Abandoned Wildlife and Info

Abandoned Wildlife
Our office receives numerous calls each spring about "abandoned" baby animals. Here are a few tips on what to do with abandoned wildlife:

  • Hands Off -- Rarely do wild animals abandon their young. The mother is usually nearby, watching helplessly. They seldom expose themselves, even when their young are being abducted by concerned humans. A baby animal has little scent and mom has plenty, so except for feeding, they leave their young alone to minimize the risk of predators finding their nest.
  • Leave them Alone -- If you find an exposed nest of rabbits, cover it with grass clippings or leaves. Should the nest need to be moved, move it to a safe area, such as a flowerbed, etc., and recover it. You can return a baby bird to its nest, but it’s best to leave it alone! It is not true that parents will reject babies that have been touched by human hands.
  • A Baby Wild Animal's Best Chance for Survival is with its Natural Mother -- Information regarding fawns and baby animals

For additional Information reference North Royalton Code of Ordinances, view Chapter 618 Animals.

Wildlife Information and Tips
Nuisance Prevention
Bats, beavers, birds, coyotes, deer, fox, groundhogs, skunks, rabbits, moles, opossums, raccoons and/or squirrels . . .

  • Food source is the main interest for these animals!
  • Possible sources of trouble include: cat and dog food left outside for the family pet
  • bird seed with corn and other admirable ingredients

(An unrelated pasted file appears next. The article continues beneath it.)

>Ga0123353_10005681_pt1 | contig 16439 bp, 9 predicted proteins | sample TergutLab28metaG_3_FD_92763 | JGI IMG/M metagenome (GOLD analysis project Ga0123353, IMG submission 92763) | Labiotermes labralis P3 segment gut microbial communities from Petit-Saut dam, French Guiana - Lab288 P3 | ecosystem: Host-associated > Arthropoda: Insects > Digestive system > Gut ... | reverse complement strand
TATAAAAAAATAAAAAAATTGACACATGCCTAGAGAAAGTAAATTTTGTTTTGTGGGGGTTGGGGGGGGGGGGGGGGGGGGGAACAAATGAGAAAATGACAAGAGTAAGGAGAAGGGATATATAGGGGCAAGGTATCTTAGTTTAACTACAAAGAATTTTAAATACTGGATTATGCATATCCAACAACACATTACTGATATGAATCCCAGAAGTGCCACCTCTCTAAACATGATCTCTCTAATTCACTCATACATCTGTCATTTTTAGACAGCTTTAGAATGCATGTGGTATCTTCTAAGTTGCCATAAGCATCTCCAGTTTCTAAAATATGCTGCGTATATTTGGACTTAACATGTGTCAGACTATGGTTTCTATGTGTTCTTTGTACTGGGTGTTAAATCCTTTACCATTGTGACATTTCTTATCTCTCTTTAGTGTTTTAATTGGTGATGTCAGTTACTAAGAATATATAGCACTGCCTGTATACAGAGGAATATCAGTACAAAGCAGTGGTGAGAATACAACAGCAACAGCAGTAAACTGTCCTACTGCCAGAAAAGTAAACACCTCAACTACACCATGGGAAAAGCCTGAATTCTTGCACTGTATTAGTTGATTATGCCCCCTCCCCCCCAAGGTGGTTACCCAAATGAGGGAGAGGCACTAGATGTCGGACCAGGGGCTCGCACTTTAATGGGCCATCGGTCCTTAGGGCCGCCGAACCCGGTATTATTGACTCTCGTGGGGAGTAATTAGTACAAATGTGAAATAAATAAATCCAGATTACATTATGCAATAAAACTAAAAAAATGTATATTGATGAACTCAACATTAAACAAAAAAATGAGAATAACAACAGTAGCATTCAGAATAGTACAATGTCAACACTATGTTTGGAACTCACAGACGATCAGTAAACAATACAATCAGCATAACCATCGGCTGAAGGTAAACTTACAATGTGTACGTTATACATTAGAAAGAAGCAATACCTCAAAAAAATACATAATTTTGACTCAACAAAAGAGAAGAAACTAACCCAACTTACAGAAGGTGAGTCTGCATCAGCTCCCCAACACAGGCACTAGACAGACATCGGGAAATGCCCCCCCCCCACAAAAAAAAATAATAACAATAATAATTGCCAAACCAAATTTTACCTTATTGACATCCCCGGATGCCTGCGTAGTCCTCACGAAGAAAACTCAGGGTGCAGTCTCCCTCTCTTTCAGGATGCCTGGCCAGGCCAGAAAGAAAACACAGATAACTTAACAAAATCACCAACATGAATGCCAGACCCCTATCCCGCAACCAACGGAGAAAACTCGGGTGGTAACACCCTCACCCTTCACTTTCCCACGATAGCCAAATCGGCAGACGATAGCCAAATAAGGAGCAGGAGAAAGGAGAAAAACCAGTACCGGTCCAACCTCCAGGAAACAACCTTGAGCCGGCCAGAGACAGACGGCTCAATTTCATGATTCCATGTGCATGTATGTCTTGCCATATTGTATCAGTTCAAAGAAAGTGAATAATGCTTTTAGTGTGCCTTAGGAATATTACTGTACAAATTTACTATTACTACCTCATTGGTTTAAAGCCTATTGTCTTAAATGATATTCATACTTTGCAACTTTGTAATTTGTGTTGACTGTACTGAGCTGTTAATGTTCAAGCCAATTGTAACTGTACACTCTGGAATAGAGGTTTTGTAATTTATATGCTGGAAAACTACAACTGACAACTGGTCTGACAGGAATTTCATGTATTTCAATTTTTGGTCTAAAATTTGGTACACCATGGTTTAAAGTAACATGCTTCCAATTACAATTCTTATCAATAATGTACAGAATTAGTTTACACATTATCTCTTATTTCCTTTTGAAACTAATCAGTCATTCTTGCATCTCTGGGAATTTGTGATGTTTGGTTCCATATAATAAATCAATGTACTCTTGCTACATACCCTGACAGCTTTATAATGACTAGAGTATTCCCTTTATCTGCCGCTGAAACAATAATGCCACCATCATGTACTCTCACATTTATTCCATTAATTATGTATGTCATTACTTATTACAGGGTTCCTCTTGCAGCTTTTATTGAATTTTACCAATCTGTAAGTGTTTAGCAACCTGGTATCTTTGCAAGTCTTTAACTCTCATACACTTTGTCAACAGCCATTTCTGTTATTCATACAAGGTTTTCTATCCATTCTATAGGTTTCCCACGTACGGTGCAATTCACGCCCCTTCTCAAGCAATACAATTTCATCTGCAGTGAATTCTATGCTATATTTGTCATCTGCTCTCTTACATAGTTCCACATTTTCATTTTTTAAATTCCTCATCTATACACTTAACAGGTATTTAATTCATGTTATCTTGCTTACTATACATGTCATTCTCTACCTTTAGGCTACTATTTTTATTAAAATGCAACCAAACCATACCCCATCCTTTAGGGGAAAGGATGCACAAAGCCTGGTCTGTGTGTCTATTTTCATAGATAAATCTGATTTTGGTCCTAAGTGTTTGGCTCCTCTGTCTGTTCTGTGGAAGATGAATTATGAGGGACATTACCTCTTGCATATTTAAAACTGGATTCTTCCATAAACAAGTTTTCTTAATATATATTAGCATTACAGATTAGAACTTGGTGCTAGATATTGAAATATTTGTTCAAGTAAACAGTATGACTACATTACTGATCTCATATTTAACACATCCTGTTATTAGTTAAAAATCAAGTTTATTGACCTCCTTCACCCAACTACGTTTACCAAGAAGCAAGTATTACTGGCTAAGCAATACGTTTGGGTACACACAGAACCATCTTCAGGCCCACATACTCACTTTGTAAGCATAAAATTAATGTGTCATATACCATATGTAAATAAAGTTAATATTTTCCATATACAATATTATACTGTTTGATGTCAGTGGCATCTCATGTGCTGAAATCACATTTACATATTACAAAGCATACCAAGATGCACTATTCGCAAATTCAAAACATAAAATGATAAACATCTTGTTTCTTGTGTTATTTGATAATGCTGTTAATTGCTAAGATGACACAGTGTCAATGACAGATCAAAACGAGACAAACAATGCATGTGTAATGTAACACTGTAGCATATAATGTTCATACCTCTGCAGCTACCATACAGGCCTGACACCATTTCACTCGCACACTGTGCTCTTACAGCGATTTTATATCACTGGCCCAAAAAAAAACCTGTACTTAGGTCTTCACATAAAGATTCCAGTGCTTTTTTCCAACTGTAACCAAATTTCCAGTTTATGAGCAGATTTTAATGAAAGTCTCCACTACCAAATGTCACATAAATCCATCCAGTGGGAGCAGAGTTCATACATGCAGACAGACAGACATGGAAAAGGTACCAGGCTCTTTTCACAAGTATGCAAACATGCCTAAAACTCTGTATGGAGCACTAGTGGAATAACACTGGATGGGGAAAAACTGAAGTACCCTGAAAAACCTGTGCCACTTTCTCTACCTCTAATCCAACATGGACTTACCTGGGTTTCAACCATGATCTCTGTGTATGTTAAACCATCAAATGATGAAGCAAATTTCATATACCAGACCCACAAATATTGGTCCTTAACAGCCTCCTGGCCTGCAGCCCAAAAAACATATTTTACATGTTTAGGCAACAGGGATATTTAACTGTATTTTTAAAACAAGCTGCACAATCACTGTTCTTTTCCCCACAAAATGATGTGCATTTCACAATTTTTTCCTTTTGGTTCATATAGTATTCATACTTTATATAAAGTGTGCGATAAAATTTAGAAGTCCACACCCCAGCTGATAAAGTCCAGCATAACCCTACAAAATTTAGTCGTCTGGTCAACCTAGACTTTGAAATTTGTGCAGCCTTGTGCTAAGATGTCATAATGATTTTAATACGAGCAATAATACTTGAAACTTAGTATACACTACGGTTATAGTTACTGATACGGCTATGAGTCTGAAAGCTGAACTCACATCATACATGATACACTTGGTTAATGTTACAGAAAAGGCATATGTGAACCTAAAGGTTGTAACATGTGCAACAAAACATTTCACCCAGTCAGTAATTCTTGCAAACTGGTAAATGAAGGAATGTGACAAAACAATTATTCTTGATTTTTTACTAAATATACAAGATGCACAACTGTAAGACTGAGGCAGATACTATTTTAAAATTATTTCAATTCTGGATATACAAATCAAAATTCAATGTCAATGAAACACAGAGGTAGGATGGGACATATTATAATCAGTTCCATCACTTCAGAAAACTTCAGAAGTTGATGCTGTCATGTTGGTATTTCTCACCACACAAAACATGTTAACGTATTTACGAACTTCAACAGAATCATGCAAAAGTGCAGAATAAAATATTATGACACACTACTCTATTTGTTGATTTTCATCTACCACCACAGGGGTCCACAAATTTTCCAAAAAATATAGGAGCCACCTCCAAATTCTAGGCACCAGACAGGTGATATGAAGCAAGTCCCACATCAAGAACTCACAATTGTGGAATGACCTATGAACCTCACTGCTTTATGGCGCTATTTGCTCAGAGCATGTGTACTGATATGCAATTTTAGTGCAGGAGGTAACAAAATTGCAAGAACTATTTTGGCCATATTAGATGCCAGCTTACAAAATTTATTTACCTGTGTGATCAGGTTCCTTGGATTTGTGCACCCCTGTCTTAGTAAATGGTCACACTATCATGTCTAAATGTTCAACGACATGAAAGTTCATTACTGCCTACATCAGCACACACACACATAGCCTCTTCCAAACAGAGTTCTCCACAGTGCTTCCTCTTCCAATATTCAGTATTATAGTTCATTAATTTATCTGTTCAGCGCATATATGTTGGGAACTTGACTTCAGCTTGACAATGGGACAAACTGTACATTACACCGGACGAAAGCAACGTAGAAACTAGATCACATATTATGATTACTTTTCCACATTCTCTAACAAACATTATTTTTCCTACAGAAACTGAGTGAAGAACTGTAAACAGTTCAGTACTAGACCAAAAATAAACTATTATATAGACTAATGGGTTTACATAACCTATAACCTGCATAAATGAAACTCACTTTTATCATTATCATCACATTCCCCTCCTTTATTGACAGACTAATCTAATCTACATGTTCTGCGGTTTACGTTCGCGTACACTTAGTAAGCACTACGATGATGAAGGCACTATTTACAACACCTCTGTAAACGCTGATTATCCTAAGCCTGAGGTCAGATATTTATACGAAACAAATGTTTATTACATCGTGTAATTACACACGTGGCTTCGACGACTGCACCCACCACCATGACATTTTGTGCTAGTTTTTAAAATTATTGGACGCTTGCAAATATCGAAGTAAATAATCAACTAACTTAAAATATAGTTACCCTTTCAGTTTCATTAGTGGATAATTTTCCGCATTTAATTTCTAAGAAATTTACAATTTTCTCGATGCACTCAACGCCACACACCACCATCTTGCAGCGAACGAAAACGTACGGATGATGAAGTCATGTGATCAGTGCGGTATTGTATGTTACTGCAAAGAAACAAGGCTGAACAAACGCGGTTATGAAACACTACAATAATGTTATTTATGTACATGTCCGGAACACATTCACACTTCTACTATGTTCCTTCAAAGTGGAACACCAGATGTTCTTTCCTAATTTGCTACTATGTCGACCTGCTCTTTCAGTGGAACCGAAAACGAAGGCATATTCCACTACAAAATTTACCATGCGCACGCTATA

• storage of any food in bags in open garages
  • lawns infested with grubs
  • leaving food or household rubbish accessible
  • chimneys without caps
  • decks and porches without foundation enclosures

Remove the attractants from the vicinity of homes. This includes:

  • garbage and any food sources
  • convenient denning sites like stacked wood or rock piles
  • elevated sheds
  • openings under concrete slabs and porches
  • access to crawl spaces under houses
  • keep lawns trimmed and treat them for grubs
  • harassment can be very effective
  • repack holes with leaves, straw or other material
  • use mild repellents such as ammonia-soaked rags placed near or inside the burrow
  • employ scare tactics such as moving objects, noise objects and even a motion-activated sprinkler to keep unwanted animals away
Do not:

  • feed wildlife (This only causes dependency and leads to overpopulation.)
  • relocate captured wildlife (Captured wildlife must be euthanized.)
Try these suggestions for specific problem areas:
  • Gardens: A fenced garden fares better than one that is not. It keeps out the stray dog, children, a few rabbits and cats. However, a simple picket or wire fence does not stop everything. Groundhogs and moles dig under, raccoons and squirrels climb over, deer hurdle it, slugs ignore it and birds perch on it while digesting your delicacies. Fences designed to keep out absolutely all invaders are impractical.